Goliaths of the Bighorns

Funding brings Game and Fish and UW researchers together for first Bighorn mountain range moose study

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By air and on foot, scientists have now finished capturing and collaring 60 moose in the Bighorn Mountains with sophisticated transmitters for the range’s first study of the storied species.

The culmination of the collaring effort by state biologists, researchers and game wardens, is the first step in understanding the population, which was translocated to the Bighorns beginning in 1948. The study may also contain answers to other herds in the state, helping scientists understand why the species is struggling.

“In most of Wyoming, moose are in decline,” said Leslie Schreiber, Greybull area wildlife biologist and the lead for the collaring project on the west side of the range.

Yet in the Bighorns, moose have never been studied, Schreiber said. Without research, very little is known about the numbers and health of the herd. And it’s hard to protect what you don’t know, Schreiber said.

Previous proposals to examine the herd lacked the funds for the expensive effort. But last year, more than $240,000 was made available for collars and resources for the first year of the study. The Game and Fish department will fund the bulk of the costs, said Peter Dube, commissioner from Buffalo. They were also helped with donations from contributors Wyoming Governors Big Game License Coalition and the Sheridan County Sportsman’s Association.

“There’s so much we need to know. These [scientists] do an amazing job and it makes the commission’s job easier when our folks have more tools in their tool kit,” Dube said.

The first step

The collaring team consists of biologists and game wardens from the Game and Fish and researchers from the Wyoming Cooperative Fish and Wildlife Research Unit at the University of Wyoming, who are working in collaboration with the department to interpret data collected from the study. The team worked both from the air and on the ground, said Dan Thiele, Game and Fish wildlife management coordinator in Sheridan.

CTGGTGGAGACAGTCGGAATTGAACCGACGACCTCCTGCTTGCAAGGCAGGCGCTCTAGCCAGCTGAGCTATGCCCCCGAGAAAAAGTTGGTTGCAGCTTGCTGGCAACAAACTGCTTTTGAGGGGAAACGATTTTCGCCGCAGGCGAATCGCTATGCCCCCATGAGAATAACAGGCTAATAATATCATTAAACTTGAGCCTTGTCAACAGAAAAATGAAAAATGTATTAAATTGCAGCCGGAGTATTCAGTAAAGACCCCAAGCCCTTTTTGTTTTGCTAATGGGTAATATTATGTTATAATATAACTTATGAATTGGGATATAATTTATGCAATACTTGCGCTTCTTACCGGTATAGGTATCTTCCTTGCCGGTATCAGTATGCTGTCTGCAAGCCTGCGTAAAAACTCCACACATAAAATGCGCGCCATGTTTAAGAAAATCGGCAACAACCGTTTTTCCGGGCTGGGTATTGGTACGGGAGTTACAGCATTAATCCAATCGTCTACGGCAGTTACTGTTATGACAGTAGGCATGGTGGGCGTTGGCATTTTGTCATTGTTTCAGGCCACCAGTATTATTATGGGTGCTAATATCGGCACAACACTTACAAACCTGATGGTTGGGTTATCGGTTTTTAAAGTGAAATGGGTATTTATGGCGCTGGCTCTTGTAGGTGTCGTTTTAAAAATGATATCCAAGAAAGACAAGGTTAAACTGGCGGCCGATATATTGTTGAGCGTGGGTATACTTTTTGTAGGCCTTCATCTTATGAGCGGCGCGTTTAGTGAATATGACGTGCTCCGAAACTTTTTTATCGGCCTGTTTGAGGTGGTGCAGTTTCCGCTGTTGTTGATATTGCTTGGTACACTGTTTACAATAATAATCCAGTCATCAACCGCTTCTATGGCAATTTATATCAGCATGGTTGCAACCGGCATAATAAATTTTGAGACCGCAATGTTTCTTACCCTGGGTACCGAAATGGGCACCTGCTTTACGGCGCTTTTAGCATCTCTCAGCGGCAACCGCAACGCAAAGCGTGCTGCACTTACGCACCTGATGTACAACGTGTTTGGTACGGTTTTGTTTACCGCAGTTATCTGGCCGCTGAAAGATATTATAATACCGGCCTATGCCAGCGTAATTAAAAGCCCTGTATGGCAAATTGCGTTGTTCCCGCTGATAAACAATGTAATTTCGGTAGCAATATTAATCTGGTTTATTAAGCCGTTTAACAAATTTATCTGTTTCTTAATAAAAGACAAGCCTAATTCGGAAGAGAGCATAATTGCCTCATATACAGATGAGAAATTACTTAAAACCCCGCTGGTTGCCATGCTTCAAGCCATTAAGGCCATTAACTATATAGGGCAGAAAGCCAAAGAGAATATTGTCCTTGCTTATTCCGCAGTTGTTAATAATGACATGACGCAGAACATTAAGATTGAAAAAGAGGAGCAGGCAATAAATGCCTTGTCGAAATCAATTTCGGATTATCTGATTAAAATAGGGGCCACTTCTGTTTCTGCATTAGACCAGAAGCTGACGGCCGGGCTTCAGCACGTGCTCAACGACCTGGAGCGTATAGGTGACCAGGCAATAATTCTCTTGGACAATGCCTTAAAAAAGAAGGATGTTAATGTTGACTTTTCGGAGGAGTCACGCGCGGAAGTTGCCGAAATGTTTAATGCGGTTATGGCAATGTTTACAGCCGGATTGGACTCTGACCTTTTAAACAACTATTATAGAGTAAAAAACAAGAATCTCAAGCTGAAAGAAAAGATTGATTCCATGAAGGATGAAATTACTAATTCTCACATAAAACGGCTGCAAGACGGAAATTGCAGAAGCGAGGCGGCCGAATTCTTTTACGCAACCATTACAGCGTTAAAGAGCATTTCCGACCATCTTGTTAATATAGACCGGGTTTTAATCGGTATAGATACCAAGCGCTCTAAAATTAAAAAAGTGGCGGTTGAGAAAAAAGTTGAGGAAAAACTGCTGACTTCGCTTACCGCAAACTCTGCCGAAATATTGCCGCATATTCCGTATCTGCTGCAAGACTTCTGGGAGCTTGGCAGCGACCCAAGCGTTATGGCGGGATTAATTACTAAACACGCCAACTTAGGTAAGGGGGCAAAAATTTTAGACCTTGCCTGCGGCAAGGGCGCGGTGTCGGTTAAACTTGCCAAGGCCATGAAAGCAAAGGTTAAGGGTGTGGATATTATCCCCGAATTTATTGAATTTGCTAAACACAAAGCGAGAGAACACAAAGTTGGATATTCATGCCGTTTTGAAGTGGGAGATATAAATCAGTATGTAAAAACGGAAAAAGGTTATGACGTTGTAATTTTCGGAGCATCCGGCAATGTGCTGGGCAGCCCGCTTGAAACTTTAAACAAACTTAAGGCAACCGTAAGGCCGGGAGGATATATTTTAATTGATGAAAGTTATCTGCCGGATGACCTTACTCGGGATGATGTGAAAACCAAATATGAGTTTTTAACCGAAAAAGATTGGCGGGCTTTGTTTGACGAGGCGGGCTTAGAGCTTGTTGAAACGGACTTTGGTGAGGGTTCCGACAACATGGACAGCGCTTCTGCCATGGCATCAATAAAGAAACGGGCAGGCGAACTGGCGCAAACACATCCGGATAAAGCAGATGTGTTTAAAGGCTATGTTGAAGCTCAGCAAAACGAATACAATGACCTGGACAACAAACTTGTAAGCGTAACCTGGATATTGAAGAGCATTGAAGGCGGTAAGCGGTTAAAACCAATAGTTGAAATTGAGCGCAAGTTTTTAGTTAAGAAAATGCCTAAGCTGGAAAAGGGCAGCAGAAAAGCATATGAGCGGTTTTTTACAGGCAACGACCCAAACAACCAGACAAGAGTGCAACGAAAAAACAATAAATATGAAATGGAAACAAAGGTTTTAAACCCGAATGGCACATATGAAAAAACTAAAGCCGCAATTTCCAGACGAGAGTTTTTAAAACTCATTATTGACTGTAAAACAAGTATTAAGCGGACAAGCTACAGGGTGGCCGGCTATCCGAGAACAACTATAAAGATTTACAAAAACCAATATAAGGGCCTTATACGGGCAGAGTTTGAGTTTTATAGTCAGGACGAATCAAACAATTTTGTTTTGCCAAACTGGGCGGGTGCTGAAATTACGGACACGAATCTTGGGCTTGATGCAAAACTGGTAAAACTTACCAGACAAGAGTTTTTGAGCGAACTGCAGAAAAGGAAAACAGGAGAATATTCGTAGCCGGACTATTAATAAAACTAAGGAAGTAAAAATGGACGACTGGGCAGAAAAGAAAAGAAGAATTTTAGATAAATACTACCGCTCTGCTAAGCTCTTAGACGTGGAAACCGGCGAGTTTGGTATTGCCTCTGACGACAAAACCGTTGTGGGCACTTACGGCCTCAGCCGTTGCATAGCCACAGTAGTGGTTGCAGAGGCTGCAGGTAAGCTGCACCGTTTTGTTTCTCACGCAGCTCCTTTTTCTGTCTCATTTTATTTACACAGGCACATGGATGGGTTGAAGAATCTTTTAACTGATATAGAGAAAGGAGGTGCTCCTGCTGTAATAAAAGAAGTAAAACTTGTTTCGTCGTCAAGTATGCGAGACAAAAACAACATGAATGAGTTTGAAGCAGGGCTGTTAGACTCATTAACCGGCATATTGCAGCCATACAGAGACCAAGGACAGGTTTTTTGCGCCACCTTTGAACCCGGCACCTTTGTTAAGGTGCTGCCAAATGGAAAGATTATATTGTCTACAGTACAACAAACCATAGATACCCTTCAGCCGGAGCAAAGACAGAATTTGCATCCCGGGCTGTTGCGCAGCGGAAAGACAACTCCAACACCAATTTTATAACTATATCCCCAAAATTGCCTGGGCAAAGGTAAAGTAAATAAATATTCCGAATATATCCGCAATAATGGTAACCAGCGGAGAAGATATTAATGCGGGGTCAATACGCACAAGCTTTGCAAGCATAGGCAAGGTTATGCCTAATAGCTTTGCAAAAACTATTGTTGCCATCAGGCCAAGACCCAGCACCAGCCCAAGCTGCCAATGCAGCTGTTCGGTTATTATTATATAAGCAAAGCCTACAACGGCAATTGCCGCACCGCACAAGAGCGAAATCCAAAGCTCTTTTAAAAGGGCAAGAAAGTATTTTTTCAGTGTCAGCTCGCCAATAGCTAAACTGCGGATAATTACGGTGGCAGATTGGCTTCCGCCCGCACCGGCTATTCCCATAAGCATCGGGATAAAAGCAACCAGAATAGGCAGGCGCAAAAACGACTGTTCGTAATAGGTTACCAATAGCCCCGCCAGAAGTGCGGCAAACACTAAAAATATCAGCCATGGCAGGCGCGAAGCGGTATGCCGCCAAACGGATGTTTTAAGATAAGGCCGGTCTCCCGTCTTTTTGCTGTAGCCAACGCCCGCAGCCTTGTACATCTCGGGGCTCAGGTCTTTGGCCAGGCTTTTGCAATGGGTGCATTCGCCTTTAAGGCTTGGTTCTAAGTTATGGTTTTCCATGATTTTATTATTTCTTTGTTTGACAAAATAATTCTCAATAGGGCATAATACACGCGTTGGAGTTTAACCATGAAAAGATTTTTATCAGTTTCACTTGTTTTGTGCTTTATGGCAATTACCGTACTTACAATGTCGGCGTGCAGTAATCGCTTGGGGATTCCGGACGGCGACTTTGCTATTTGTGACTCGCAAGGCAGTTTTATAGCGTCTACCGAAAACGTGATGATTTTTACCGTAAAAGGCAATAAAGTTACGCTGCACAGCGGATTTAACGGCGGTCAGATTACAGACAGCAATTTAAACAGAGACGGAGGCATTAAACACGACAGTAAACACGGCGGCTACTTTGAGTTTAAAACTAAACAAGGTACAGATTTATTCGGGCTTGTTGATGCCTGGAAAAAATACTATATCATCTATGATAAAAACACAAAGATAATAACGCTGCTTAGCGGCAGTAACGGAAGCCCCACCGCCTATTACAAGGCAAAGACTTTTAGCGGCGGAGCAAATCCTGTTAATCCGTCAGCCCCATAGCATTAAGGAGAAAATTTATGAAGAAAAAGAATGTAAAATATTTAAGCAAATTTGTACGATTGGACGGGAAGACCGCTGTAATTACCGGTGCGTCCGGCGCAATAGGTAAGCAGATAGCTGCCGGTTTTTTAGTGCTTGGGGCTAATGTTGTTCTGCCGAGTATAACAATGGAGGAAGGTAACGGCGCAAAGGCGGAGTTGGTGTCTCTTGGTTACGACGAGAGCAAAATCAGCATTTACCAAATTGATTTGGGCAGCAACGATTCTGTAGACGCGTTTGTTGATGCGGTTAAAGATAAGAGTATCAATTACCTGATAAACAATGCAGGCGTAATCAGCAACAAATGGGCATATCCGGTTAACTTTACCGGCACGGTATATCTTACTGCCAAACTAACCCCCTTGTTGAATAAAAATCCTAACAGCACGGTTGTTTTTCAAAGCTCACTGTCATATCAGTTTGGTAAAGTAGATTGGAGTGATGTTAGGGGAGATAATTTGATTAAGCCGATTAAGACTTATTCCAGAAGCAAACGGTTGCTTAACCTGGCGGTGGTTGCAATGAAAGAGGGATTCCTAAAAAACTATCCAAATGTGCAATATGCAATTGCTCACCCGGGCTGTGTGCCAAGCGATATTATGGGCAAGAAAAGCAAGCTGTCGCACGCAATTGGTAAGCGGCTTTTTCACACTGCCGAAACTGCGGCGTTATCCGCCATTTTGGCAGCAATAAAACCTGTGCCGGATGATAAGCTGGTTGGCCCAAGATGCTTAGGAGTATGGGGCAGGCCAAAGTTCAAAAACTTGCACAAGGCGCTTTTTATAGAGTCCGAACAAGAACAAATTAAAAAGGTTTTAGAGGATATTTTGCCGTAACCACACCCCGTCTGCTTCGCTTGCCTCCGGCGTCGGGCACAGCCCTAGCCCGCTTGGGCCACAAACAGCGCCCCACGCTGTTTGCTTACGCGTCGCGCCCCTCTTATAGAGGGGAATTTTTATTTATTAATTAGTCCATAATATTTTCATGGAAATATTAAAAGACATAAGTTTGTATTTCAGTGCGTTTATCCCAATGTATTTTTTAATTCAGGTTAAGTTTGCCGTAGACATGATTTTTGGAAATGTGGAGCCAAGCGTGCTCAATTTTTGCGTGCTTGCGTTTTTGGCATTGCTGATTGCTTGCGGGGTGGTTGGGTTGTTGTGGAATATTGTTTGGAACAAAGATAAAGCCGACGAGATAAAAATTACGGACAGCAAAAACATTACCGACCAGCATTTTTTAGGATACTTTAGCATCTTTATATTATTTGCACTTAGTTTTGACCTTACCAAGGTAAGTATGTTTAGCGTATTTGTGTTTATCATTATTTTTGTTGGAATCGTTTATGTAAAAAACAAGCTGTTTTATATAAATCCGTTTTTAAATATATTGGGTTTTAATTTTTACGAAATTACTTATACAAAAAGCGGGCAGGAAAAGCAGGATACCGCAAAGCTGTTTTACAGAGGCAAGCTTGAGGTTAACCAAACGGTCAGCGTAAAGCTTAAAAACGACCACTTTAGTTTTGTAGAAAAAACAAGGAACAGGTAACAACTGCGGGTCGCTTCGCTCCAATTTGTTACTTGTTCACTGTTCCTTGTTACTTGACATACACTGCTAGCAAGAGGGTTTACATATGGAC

About half of the moose — all cows — were netted from helicopters in inaccessible areas. The other half was pursued on foot by teams armed with tranquilizers. The collaring effort began in March 2017, continued in February and then finished this month. The last of the 60 collars available for the study were installed in a final push last week.

Collars can only be installed when cows aren’t nursing calves, to ensure the drugs used don’t transfer through milk. A combination of three drugs known as BAM — butorphanol tartrate, azaperone tartrate and medetomidine hydrochloride — is used to immobilize the cows. The dosages used don’t render the moose unconscious, immobilizing them just enough to allow scientists to do tests without being a danger to the moose. A blindfold — often a T-shirt — is used to further calm the cow.

Capturing the cows from the air is efficient, Thiele said. But ground efforts more resemble an actual hunt, where anything can happen. On Monday, hoping to install the final three collars available, the team was up well before sunrise. Two females were located near Bald Mountain in the northern part of the range and the hunt was on.

Schreiber and habitat access technician Eric Shorma took the lead with the dart guns. The moose were in a good position early in the hunt, but headed for the woods as soon as they saw the team closing in. As the sun broke over the trees, the team caught up to the trio in a heavily overgrown riparian area, but couldn’t fire while the moose were near the creek. If a tranquilized moose went down in the creek, it could easily drown.

The team pursued the moose to an opening in the trees, but as the two shooters tried to get into position, the bull kept moving to protect the cows. The shooters had to keep a safe distance — moose are one of the most dangerous animals in Wyoming — yet they needed to be within 30 yards for the shot.

After about two hours, the team called off the chase. Dejection about the missed opportunity lasted only a few seconds as they scrambled to search for a new subject. They had to act fast to get the job done before the heat of the day set in.

The team caught up to a cow near the Porcupine Creek Ranger Station; it was feeding with two calves in a field near a stand of pines. Shorma quickly moved into position and darted the cow in the hindquarters. Then the team had to wait until the drugs took effect. Ten minutes passed before it was obvious the cow would go down. Her two calves surrounded her and tried to keep her up. They stayed with her as she gently laid down and within a minute, the team moved in.